Key cannot remember where he stood on the 1981 Springbok tour either - surprising for a then 19-year old student. And he wants to be your next prime minister.

But look! Now he says his comments were taken out of context.

Dear John Key, Please go home, boil the jug, and make yourself a nice big cup of SHUT THE FUCK UP.

Wednesday, June 25, 2008

Beats for daze
"MRR-ADM (Michael Raymond Russell & Adam Douglas Manella) are the San Diego based production duo previously heard as Sound In Color’s MHE. They released a privately pressed untitled 10” EP limited to 1000 pieces featuring Malcom Catto (B1 - Bass, B2 - Drums, Bonus Beat - Drums) & Mike Burnham (Mixed at Tardis) & Jeannette Deron (B1 - Guitar). is their site where you may play drums by typing on your computer keyboard. Once the drums have been loaded, an internet connection is no longer needed to play them."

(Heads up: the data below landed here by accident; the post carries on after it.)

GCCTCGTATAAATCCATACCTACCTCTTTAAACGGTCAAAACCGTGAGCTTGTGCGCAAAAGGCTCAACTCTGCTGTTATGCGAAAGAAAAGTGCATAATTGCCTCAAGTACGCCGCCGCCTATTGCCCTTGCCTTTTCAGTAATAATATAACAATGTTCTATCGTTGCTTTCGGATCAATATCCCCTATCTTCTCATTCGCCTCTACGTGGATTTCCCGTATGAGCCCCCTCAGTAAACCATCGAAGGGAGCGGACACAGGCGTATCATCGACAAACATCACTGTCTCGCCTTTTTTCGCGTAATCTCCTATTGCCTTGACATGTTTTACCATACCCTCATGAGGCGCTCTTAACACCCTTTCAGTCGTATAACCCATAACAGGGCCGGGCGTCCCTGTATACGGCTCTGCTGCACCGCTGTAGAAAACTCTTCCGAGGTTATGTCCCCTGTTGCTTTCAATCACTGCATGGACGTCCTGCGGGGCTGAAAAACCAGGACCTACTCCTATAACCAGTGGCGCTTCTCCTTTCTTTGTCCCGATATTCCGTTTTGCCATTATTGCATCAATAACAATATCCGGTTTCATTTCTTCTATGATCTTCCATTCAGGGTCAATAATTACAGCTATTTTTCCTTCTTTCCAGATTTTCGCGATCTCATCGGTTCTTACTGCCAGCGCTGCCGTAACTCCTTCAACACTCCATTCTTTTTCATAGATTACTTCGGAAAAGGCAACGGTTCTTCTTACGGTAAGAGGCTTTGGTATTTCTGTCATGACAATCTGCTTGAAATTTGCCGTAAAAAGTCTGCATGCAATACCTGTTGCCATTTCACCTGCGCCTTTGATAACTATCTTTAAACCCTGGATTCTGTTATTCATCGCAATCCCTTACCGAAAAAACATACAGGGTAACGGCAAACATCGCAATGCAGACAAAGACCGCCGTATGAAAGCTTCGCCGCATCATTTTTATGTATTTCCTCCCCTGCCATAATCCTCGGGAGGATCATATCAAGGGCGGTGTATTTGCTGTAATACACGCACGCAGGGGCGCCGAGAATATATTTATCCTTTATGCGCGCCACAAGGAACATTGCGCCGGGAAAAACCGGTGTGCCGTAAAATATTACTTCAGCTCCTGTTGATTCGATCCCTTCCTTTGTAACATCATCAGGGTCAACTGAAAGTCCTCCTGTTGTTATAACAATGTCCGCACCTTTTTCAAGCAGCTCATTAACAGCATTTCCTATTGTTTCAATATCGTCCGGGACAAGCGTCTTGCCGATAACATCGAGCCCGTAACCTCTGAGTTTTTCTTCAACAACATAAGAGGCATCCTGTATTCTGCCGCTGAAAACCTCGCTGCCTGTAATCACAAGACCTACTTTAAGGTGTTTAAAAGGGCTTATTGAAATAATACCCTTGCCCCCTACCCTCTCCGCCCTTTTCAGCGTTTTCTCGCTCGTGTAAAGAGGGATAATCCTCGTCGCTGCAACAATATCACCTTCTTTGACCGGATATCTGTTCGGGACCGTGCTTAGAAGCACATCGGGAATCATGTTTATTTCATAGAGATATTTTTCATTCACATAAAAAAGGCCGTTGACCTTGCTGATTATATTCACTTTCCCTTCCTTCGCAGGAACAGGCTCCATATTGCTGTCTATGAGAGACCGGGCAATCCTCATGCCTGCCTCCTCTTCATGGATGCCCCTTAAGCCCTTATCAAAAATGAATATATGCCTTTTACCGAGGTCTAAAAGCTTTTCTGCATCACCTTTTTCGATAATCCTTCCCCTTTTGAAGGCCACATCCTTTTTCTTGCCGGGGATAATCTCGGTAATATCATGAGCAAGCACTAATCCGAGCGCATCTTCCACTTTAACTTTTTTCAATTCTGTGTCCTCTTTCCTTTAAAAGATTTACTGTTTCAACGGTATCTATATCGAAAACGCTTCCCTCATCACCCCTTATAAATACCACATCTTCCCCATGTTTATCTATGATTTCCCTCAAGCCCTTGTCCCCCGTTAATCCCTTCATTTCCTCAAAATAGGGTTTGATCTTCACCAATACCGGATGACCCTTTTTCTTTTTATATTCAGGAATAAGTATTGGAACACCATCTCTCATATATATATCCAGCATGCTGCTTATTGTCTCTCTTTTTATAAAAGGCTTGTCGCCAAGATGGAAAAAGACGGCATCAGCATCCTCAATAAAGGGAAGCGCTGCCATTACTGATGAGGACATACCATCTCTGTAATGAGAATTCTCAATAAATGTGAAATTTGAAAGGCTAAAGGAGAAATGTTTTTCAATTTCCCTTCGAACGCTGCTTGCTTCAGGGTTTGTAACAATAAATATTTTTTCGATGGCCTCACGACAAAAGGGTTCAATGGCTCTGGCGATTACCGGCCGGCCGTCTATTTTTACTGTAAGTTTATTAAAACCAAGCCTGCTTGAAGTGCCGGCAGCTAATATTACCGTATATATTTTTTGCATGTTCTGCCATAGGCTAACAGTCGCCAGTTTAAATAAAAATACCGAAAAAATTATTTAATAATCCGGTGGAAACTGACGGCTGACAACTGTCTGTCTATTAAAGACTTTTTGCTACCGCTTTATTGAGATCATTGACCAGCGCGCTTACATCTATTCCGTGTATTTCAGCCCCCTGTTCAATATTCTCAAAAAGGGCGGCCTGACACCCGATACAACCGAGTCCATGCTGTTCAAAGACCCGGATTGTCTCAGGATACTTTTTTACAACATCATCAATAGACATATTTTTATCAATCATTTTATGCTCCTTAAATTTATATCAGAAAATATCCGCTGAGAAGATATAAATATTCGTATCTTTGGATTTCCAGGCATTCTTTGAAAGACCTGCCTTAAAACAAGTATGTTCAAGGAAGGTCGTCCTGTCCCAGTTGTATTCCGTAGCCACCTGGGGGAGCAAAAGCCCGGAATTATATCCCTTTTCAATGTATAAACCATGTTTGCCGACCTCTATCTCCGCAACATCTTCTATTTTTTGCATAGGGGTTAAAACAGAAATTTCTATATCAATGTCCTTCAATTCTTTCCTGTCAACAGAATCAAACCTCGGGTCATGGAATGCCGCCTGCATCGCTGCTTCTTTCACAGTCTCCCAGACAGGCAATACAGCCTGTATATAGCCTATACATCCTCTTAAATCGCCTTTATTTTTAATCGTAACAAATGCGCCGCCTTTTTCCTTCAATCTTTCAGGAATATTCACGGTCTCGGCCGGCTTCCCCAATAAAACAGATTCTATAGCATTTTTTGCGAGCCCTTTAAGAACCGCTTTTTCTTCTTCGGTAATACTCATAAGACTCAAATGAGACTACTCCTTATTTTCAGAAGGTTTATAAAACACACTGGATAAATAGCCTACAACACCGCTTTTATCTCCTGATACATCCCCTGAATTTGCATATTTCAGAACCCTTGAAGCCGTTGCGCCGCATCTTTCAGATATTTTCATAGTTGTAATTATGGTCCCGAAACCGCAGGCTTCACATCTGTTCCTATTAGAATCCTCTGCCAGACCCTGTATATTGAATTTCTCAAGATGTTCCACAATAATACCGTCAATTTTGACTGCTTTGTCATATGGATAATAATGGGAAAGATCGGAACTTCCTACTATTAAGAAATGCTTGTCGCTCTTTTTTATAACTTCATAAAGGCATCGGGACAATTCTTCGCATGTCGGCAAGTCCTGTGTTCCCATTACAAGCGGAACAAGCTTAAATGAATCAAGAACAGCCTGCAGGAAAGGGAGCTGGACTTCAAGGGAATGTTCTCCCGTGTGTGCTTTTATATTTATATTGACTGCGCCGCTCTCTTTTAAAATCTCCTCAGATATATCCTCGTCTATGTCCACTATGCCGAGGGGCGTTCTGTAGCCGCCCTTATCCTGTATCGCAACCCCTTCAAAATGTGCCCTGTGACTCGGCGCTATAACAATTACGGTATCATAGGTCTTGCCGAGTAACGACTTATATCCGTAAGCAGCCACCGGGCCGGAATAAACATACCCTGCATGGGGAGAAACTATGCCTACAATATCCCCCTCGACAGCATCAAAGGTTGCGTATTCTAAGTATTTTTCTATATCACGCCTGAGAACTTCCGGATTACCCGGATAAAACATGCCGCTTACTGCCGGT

Download it for free (legit) from here.

Whatcha want?
From The Playlist - "Despite having a movie that boasts tracks by Jay-Z, the Notorious B.I.G., Nas, million-plus seller Lil Wayne, Public Enemy and the Beastie Boys (a new track recorded for the film, titled "Bass Line Is Nice"), director and B-Boy Adam Yauch says there will be no soundtrack CD to his upcoming basketball documentary "Gunnin' For That #1 Spot." “The music industry is having so much trouble right now that nobody really wanted to pay for the clearances,” Yauch lamented to New York magazine.

It's kind of sad considering that everyone who has actually seen the film makes note of how music-centric it is. NYMag says the film is filled with new Beastie tracks (plural, their must be another) and a mix of seventies R&B and funk (strangely they make no mention of the aforementioned hip-hop).

In an Apple store Q&A during the Tribeca Film Festival, the interviewer hosting the talk said the film was filled with good music. Asked about his approach for the music Yauch said, "Music and film is both about pacing and shaping thing together. We were just looking for music that has the right feel in the scenes. There wasn't a specific agenda other than we were trying to pick a lot of New York music because the film is a NY based film. Sometimes [we'd look for] themes in the lyrics, but it was mostly just playing around [with songs] and seeing what felt right."

Watch: " Gunnin' For That #1 Spot" Preview trailer